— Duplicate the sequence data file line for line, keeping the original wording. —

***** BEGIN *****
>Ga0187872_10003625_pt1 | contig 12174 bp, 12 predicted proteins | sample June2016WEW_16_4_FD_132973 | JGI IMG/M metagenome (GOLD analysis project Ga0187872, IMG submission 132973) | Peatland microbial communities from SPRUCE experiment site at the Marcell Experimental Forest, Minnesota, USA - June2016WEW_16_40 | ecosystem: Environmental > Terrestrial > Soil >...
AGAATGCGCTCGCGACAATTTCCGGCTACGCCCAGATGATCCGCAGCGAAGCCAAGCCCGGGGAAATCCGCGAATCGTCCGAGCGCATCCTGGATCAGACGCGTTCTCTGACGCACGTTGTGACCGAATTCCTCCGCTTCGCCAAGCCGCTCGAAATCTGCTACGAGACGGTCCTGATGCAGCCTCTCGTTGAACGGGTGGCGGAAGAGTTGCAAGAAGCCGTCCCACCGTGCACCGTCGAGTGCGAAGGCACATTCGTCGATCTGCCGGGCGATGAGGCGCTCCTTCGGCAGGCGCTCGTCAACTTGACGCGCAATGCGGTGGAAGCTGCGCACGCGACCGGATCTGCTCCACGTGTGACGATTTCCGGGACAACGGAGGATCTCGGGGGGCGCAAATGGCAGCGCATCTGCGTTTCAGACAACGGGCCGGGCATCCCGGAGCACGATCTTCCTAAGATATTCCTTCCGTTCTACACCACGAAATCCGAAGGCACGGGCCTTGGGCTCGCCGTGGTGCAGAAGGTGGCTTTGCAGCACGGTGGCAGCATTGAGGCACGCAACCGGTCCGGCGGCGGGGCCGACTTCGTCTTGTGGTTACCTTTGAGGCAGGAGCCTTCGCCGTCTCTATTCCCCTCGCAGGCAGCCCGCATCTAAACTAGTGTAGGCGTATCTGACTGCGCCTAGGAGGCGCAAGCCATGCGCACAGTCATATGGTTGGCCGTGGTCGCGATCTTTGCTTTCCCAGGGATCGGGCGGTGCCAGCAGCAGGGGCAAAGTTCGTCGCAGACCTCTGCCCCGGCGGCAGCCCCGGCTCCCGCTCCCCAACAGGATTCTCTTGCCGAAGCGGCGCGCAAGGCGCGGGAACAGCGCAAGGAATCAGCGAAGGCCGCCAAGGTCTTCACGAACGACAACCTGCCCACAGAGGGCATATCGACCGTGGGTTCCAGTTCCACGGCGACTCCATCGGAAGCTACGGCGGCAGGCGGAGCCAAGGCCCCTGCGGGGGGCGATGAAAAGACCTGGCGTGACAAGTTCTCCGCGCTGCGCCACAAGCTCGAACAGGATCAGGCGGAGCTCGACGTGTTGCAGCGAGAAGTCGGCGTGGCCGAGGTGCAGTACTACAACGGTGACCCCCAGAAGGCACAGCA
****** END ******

>Ga0187872_10003625_pt1 | contig 12174 bp, 12 predicted proteins | sample June2016WEW_16_4_FD_132973 | JGI IMG/M metagenome (GOLD analysis project Ga0187872, IMG submission 132973) | Peatland microbial communities from SPRUCE experiment site at the Marcell Experimental Forest, Minnesota, USA - June2016WEW_16_40 | ecosystem: Environmental > Terrestrial > Soil >...
AGAATGCGCTCGCGACAATTTCCGGCTACGCCCAGATGATCCGCAGCGAAGCCAAGCCCGGGGAAATCCGCGAATCGTCCGAGCGCATCCTGGATCAGACGCGTTCTCTGACGCACGTTGTGACCGAATTCCTCCGCTTCGCCAAGCCGCTCGAAATCTGCTACGAGACGGTCCTGATGCAGCCTCTCGTTGAACGGGTGGCGGAAGAGTTGCAAGAAGCCGTCCCACCGTGCACCGTCGAGTGCGAAGGCACATTCGTCGATCTGCCGGGCGATGAGGCGCTCCTTCGGCAGGCGCTCGTCAACTTGACGCGCAATGCGGTGGAAGCTGCGCACGCGACCGGATCTGCTCCACGTGTGACGATTTCCGGGACAACGGAGGATCTCGGGGGGCGCAAATGGCAGCGCATCTGCGTTTCAGACAACGGGCCGGGCATCCCGGAGCACGATCTTCCTAAGATATTCCTTCCGTTCTACACCACGAAATCCGAAGGCACGGGCCTTGGGCTCGCCGTGGTGCAGAAGGTGGCTTTGCAGCACGGTGGCAGCATTGAGGCACGCAACCGGTCCGGCGGCGGGGCCGACTTCGTCTTGTGGTTACCTTTGAGGCAGGAGCCTTCGCCGTCTCTATTCCCCTCGCAGGCAGCCCGCATCTAAACTAGTGTAGGCGTATCTGACTGCGCCTAGGAGGCGCAAGCCATGCGCACAGTCATATGGTTGGCCGTGGTCGCGATCTTTGCTTTCCCAGGGATCGGGCGGTGCCAGCAGCAGGGGCAAAGTTCGTCGCAGACCTCTGCCCCGGCGGCAGCCCCGGCTCCCGCTCCCCAACAGGATTCTCTTGCCGAAGCGGCGCGCAAGGCGCGGGAACAGCGCAAGGAATCAGCGAAGGCCGCCAAGGTCTTCACGAACGACAACCTGCCCACAGAGGGCATATCGACCGTGGGTTCCAGTTCCACGGCGACTCCATCGGAAGCTACGGCGGCAGGCGGAGCCAAGGCCCCTGCGGGGGGCGATGAAAAGACCTGGCGTGACAAGTTCTCCGCGCTGCGCCACAAGCTCGAACAGGATCAGGCGGAGCTCGACGTGTTGCAGCGAGAAGTCGGCGTGGCCGAGGTGCAGTACTACAACGGTGACCCCCAGAAGGCACAGCA